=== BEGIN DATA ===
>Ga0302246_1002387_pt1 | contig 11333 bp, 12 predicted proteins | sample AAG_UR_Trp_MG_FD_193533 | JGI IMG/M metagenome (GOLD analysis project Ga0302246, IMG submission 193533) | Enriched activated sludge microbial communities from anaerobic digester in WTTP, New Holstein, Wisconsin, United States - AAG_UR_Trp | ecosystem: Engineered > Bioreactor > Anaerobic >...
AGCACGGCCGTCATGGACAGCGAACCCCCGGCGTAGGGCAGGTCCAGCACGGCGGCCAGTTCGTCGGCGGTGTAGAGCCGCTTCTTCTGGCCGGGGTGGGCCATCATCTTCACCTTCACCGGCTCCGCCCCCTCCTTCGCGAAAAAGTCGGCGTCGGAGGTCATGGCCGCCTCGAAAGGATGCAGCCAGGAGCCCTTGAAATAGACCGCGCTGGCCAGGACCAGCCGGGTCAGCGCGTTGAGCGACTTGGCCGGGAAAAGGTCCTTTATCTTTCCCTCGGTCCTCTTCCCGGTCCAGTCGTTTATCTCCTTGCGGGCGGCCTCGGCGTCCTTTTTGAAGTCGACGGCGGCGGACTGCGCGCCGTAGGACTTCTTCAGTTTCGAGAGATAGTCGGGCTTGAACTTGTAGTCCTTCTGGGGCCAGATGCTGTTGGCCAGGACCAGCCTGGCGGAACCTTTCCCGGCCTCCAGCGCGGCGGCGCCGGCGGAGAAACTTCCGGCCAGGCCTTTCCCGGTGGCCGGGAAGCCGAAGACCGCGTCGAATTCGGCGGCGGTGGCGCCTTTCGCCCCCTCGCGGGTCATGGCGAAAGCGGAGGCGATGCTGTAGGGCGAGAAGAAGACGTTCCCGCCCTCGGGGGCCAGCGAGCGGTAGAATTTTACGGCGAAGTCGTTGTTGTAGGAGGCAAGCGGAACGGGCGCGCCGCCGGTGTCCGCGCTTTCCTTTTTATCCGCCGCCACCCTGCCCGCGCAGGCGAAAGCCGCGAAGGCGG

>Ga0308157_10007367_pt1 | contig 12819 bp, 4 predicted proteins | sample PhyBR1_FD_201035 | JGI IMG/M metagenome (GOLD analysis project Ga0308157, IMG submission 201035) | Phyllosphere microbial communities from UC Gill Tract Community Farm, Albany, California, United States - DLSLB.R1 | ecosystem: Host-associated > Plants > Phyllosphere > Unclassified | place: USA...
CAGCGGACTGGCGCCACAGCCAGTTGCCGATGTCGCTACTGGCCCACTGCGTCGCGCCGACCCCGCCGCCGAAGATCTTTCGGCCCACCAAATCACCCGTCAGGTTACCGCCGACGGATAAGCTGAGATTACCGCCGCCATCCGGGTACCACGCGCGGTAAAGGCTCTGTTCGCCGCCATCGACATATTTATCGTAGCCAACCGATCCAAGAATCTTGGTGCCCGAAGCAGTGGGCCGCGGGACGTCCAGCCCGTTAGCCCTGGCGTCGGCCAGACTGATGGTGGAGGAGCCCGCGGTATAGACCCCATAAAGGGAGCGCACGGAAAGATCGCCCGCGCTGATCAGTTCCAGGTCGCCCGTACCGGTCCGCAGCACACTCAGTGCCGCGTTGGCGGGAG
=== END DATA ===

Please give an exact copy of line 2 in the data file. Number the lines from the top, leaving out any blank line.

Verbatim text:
AGCACGGCCGTCATGGACAGCGAACCCCCGGCGTAGGGCAGGTCCAGCACGGCGGCCAGTTCGTCGGCGGTGTAGAGCCGCTTCTTCTGGCCGGGGTGGGCCATCATCTTCACCTTCACCGGCTCCGCCCCCTCCTTCGCGAAAAAGTCGGCGTCGGAGGTCATGGCCGCCTCGAAAGGATGCAGCCAGGAGCCCTTGAAATAGACCGCGCTGGCCAGGACCAGCCGGGTCAGCGCGTTGAGCGACTTGGCCGGGAAAAGGTCCTTTATCTTTCCCTCGGTCCTCTTCCCGGTCCAGTCGTTTATCTCCTTGCGGGCGGCCTCGGCGTCCTTTTTGAAGTCGACGGCGGCGGACTGCGCGCCGTAGGACTTCTTCAGTTTCGAGAGATAGTCGGGCTTGAACTTGTAGTCCTTCTGGGGCCAGATGCTGTTGGCCAGGACCAGCCTGGCGGAACCTTTCCCGGCCTCCAGCGCGGCGGCGCCGGCGGAGAAACTTCCGGCCAGGCCTTTCCCGGTGGCCGGGAAGCCGAAGACCGCGTCGAATTCGGCGGCGGTGGCGCCTTTCGCCCCCTCGCGGGTCATGGCGAAAGCGGAGGCGATGCTGTAGGGCGAGAAGAAGACGTTCCCGCCCTCGGGGGCCAGCGAGCGGTAGAATTTTACGGCGAAGTCGTTGTTGTAGGAGGCAAGCGGAACGGGCGCGCCGCCGGTGTCCGCGCTTTCCTTTTTATCCGCCGCCACCCTGCCCGCGCAGGCGAAAGCCGCGAAGGCGG